Thanks, expectations, and capabilities get different when dealing with high-end SMBs and Mid-Market (we don’t have many Mid-Market customers though). Our ideal customers are SMBs, we are not a great fit for Enterprises and high-end mid Market.
Our greatest challenge in dealing with b2c and b2b is Support. That’s where you can easily end up doing everything for everyone and therefore end up being mediocre. We have started setting the right expectations for “Great” Support for ALL customers and “Partner” kind of experience for businesses with critical workloads who need much deeper Support.
Hey Aaqib - Thanks for taking the time to do this AMA! Cloudways seems to have a really robust partnership/affiliate system and I was wondering if you could share a bit about how effective thats been for you all. Can you attribute a fair % of your revenue and customers to it?
Thanks, think we still have a long way to go both for reaching more Affiliates (especially who can bring ideal cohorts to us) and better Affiliate systems to manage them. We started focusing on it in 2018 but the channel exists since 2015. More than 30% of MRR comes from Affiliate. Still lot to do.
Many of our good affiliates refer Cloudways because they love it and they promote. In fact the founding affiliates were mostly like those. We really hadn’t have much to offer at that time when comes to hefty commissions. We were giving them a passive income kind of % revenue every month. I can’t thank enough to them for their trust.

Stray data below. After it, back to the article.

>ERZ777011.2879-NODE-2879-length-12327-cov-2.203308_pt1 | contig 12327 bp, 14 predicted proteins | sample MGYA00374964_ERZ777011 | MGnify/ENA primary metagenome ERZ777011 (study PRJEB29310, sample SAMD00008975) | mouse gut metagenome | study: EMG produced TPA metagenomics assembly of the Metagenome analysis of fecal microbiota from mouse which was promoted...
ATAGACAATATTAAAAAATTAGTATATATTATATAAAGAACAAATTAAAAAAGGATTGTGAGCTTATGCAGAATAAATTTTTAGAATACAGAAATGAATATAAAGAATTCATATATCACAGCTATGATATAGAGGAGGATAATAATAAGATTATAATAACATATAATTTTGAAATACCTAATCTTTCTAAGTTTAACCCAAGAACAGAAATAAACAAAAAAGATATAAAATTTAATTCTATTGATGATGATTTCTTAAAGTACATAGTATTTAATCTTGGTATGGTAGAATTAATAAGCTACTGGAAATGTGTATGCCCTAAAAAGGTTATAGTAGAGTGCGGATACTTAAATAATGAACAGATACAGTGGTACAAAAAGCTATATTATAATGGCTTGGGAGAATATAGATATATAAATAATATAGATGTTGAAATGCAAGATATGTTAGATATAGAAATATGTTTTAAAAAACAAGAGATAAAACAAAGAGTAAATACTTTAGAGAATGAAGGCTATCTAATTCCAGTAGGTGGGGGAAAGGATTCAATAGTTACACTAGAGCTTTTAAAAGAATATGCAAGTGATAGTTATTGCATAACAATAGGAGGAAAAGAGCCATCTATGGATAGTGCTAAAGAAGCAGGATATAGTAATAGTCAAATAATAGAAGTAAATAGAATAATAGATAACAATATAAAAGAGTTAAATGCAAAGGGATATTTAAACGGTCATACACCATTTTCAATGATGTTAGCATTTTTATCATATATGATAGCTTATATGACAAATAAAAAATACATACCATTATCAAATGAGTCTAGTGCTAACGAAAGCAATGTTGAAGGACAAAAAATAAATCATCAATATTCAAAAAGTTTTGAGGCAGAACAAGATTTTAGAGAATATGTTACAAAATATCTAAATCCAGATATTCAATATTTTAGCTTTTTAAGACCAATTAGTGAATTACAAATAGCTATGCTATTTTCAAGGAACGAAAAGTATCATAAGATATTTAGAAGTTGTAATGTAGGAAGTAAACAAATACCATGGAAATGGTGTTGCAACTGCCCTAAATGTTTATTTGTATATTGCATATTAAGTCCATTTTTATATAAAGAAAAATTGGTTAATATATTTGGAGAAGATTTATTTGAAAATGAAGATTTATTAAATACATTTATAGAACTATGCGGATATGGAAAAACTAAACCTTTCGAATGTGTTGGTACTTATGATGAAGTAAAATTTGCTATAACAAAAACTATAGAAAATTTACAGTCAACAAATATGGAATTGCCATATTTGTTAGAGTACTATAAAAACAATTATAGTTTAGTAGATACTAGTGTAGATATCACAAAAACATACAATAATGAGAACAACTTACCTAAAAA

Tell us the founding story, journey, and timing. Why get into cloud in 2014?
Thanks, it’s a long story, let me try to summarize quickly. Before Cloudways, I was doing another Product and some freelancing Projects along with my other Co-founder. We used to hunt projects on freelance.com kind of websites to pay bill for the product. One good day, I found a guy from Catalan asking for Project around which our Product was built. We started working, engaged in the Project for 2 years before deciding that we should do something together. We met in Bangkok for the first time in 2 years and boom. Cloudways born! We knew the pain points of server management and cloud was booming at that time.
that was in 2012. Initial offering was completely customized. One customer, One problem, One solution, so service model, soon we realized its not scaling and we have opportunity to automate much part of it make it a product after long search for the right solution, we built our own and launched in 2014 as “Cloudways Platform”.
The first partner was AWS, then we integrated Digital Ocean and were able to piggyback
Since you had no investors, did you build out your own network of third party advisors?
Yes we have a couple of great advisors. Santi Costa from Spain and Ben Kepes from New Zealand. One of my big regret, should have done this much much earlier
Have you considered venture debt as a financing option in the future?
Not yet! :)
What was your biggest challenge in establishing Cloudways in it’s first couple of years?
Thanks. There were many, hard to pick the greatest. Making sure we survive quarter through quarter, acquiring customers, and being very agile with the product, hiring good people are few.
Earlier answer you say you’re not pure SaaS play. Tell us what metrics you care about?
When I say not a pure SaaS, it’s because of two reasons mainly: gross margins, service part.
Key metrics we care about #1) Churn in general and in particular of customers who pay more than 100$ a month 2) NPS 3) LTV 4) Net MRR retention 5) Support KPIs …
Those are all solid metrics to focus on. What specific Support KPIs?
Most important is % of Bad rated interactions across all channels and different customer groups, then average queue time, response time, SLA breaches, Migration KPIs etc.
Thank you everyone for the great questions! I appreciate it. If you have any other, plz ping me on Slack. Happy to be a part of this Awesome SaaS community!